Spring evaluation: CB preparedness grades

Lloyd Carrington is the unquestionable leader of Arizona State's cornerback group and one of three defensive players to wear the Pat Tillman practice jersey during the spring. What else does ASU have in terms of personnel at corner? We answer that in our preparedness evaluation.

1. Lloyd Carrington (senior) -- One of Arizona State's best and most fundamentally sound players, Carrington appears poised to have an all-conference caliber season in 2015. He was excellent in the spring after becoming a regular starter as a junior in 2014 on the boundary side, which is a demanding position in the Sun Devil defense because of the skill diversity required. Carrington finished the year with 58 tackles including six for loss with three sacks, one interception and five pass breakups. Throughout the spring Carrington waged battle with converted wide receiver D.J. Foster and more than held his own in a very physically intense climate. Carrington is aggressive and technical in press technique, effectively using his good size and strength as a cornerback. He is very good in the initial phase of man coverage and understands how to use the field and angles to his advantage a a defender. He's stouter against the run and flat screens than any of ASU's recent all-league cornerbacks, and is an above average blitzer for a cornerback, something ASU typically tends to dial up at least a few times per game. Carrington isn't an elite athlete in terms of speed and recovery ability, and those are limitations projecting beyond college, but shouldn't be much of a problem in the year ahead because of how smart, tough and skilled he is. This is one of ASU's best football players and deserving of more recognition. Preparedness Grade: 4 / Potential Grade: 4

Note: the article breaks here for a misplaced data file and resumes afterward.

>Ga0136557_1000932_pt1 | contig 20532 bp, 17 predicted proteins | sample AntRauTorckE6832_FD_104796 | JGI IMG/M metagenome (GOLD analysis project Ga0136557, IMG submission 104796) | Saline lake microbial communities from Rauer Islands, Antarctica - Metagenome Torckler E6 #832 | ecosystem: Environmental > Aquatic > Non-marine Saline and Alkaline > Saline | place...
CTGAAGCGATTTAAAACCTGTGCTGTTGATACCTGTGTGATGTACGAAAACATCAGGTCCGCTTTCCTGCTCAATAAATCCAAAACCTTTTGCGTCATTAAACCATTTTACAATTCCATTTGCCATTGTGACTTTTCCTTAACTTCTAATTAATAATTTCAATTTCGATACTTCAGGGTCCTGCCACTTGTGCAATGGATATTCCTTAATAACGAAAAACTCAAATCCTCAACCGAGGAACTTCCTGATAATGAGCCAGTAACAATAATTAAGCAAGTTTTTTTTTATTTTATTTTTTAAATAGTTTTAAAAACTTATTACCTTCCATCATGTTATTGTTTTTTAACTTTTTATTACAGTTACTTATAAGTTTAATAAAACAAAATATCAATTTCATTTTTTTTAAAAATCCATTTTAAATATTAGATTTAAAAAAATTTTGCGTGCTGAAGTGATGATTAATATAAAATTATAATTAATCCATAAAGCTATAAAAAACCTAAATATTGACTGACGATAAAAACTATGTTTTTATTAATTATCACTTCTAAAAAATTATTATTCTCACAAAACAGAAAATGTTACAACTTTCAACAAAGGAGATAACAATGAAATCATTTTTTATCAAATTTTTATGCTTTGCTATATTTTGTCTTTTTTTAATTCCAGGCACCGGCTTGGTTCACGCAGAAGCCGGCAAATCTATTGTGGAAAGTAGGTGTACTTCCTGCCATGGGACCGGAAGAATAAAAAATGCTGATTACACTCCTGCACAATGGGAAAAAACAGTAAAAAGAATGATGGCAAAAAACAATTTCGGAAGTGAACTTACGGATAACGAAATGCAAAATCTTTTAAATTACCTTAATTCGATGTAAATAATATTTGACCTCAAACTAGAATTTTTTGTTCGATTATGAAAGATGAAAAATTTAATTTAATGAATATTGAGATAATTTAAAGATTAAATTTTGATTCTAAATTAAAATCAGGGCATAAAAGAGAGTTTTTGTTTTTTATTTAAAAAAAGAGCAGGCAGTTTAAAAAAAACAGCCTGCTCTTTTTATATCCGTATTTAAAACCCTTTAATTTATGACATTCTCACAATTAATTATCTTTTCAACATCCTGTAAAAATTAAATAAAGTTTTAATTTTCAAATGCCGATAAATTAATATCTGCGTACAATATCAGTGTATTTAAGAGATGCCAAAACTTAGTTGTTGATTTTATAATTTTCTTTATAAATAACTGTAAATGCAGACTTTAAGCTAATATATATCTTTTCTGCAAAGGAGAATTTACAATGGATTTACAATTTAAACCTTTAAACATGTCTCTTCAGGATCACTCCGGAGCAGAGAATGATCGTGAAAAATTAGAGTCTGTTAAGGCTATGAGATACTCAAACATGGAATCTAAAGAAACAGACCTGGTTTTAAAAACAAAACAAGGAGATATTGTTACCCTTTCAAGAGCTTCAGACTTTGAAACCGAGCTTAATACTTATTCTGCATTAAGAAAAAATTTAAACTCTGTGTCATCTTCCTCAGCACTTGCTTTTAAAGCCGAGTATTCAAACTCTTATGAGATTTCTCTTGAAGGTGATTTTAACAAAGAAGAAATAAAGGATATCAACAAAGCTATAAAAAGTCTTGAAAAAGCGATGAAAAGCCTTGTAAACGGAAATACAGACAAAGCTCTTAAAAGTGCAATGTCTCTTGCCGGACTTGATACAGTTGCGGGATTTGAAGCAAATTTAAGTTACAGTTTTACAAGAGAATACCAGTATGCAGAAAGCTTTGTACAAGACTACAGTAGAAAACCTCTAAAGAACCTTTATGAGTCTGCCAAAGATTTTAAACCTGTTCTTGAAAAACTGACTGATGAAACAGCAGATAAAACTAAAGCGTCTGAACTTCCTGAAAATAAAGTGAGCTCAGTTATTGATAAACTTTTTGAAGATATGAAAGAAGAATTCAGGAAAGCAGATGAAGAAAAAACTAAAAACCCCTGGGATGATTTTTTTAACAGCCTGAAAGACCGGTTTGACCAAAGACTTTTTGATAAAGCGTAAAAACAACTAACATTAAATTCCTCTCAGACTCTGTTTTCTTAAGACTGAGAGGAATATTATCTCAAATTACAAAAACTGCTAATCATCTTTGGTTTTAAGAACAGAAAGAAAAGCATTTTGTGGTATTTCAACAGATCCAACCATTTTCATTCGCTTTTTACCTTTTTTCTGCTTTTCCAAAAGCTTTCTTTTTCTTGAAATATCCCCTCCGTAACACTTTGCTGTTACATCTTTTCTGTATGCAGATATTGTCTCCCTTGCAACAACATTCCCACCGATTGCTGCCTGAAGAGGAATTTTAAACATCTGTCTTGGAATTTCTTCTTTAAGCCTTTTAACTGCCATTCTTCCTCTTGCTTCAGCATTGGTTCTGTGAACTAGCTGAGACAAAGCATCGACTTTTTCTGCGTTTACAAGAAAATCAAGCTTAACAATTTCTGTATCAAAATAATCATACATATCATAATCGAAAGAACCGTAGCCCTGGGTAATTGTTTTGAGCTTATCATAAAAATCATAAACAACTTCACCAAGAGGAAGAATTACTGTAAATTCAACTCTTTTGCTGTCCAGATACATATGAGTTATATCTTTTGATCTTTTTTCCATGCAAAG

2. Kweishi Brown (senior) -- Last season included indoctrination by fire moments for Brown, who often would follow an impressive play with one that was cringeworthy. A junior college transfer who faced a steep learning curve in preseason camp and through the fall, Brown improved on the fly and demonstrated he's capable of being a very good cornerback in the Pac-12. It's just a matter of whether or not time runs out on him before he's able to get there. The pace of Brown's development was hampered in the spring by a bothersome knee issue (meniscus). If that lingers into preseason camp it could be a problem. If not, and Brown is able to become a more consistent player in terms of his techniques and get a lot of reps that enable it, he can be solid and potentially quite good. He's tended to have some instances of struggling to stay attached to receivers and some in-rep awareness issues. Muscle-bound and perhaps a bit heavy for a corner despite having impressive foot quickness, Brown might be well served to lean out just a bit in order to squeeze every ounce out of his ability to redirect and recover. He's a physical tackler nearer the line of scrimmage and works to get off blocks and that isn't going to be as much of an issue on this team as he has been in the past with ASU's corners. Preparedness Grade: 3 / Potential grade: 4